PL 330, Advanced Symbolic Logic

Overview of the Relation between Logical Systems

H. Hamner Hill, Southeast Missouri State

 

D. Higher order logics
  • not (generally) consistent
  • not decidable
  • formal proof procedures generally not available

 

C. First order polyadic predicate logic
  • with or without identity
  • consistent, semantically complete
  • not fully decidable, syntactically complete, negation complete
  • Pure Existentials (when proper prenexing is possible), Main Method, Rigid Routine
B. First order monadic predicate logic
  • consistent, semantically complete, decidable
  • not syntactically complete, negation complete
  • not expressively complete
  • Venn diagrams, Boolean existential conditionals, Pure Existentials

A. Truth-functional propositional logic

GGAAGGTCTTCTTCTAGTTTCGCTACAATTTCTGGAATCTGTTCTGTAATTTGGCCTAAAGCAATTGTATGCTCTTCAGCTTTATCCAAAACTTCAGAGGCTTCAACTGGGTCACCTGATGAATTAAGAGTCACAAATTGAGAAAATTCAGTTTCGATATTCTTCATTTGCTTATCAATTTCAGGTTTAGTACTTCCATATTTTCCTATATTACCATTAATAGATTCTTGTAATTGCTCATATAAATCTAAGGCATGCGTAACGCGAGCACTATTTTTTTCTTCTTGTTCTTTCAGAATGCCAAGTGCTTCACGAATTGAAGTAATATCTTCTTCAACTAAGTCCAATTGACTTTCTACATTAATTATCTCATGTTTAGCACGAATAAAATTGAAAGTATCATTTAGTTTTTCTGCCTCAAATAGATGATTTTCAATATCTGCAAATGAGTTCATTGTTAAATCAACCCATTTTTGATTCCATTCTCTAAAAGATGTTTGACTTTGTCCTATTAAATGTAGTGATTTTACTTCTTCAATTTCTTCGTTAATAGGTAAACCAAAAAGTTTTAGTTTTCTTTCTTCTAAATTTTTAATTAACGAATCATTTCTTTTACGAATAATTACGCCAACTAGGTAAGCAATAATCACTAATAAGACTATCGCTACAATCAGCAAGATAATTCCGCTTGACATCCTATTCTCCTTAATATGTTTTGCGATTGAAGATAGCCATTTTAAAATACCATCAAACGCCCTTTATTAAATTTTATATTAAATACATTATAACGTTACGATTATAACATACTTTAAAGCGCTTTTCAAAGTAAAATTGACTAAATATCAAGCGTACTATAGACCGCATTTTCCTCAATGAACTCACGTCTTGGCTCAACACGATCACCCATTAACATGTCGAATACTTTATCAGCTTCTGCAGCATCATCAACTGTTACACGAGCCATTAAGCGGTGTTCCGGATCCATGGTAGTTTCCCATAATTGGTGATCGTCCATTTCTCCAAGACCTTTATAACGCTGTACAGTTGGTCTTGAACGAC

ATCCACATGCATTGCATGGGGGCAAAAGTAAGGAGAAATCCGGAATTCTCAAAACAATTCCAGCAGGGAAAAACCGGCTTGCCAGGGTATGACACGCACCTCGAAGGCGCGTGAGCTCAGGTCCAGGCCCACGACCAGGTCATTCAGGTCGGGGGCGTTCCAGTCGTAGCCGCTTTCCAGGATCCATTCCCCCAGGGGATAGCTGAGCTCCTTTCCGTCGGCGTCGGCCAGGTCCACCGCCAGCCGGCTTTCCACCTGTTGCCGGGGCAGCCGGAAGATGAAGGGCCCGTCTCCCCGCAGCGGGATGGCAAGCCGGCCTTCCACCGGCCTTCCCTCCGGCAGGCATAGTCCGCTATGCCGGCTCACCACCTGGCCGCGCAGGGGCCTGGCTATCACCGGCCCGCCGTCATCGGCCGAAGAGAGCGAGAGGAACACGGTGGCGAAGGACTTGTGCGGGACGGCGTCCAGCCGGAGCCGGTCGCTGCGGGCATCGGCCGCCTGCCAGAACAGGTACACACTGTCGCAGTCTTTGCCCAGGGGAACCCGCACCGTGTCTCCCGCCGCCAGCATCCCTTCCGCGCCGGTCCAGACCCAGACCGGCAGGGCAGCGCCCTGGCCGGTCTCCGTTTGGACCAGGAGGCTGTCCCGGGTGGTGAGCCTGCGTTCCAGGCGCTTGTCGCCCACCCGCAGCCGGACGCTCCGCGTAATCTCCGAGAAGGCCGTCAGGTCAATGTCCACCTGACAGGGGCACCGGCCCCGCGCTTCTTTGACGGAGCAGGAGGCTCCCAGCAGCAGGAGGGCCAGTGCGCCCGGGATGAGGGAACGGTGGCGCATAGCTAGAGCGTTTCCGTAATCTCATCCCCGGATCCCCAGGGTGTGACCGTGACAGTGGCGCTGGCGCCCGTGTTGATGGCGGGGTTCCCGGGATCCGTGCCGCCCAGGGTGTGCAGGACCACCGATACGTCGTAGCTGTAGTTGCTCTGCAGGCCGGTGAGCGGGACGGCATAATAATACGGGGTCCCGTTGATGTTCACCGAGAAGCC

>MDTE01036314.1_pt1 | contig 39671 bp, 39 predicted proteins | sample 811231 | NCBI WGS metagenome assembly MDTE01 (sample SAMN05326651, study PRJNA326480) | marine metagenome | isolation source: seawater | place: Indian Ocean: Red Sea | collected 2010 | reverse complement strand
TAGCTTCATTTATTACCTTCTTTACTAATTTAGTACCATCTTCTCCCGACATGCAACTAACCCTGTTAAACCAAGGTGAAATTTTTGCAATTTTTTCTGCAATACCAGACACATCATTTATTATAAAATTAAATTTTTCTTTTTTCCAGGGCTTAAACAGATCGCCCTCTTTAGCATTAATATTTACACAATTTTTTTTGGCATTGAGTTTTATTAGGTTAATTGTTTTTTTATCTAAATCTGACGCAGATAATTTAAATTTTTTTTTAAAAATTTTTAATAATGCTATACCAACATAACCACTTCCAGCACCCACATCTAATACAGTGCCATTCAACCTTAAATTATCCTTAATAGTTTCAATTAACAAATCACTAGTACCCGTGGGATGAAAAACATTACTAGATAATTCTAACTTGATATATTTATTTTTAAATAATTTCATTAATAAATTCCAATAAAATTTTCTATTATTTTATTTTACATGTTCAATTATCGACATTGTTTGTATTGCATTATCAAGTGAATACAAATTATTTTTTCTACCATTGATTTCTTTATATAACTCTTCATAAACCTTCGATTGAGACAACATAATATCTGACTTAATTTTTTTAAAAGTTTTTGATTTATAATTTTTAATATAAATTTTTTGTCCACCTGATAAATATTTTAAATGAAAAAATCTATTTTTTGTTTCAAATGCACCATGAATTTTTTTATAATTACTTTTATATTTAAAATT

• consistent, semantically complete, syntactically complete, decidable

  • not negation complete

  • not expressively complete

  • truth tables, truth value analysis, truth trees, fell swoop, proofs




This "map" shows that these important systems of logic are related by subsumption, and that to "climb" to the next higher, more encompassing system, one must sacrifice some important metalogical properties.

In climbing from A to B, one gives up syntactic completeness and truth-functionality. In climbing from B to C, one gives up decidability; note that one must climb at least this high to have a "respectable" system of arithmetic. In climbing from C to D, one (generally) gives up consistency.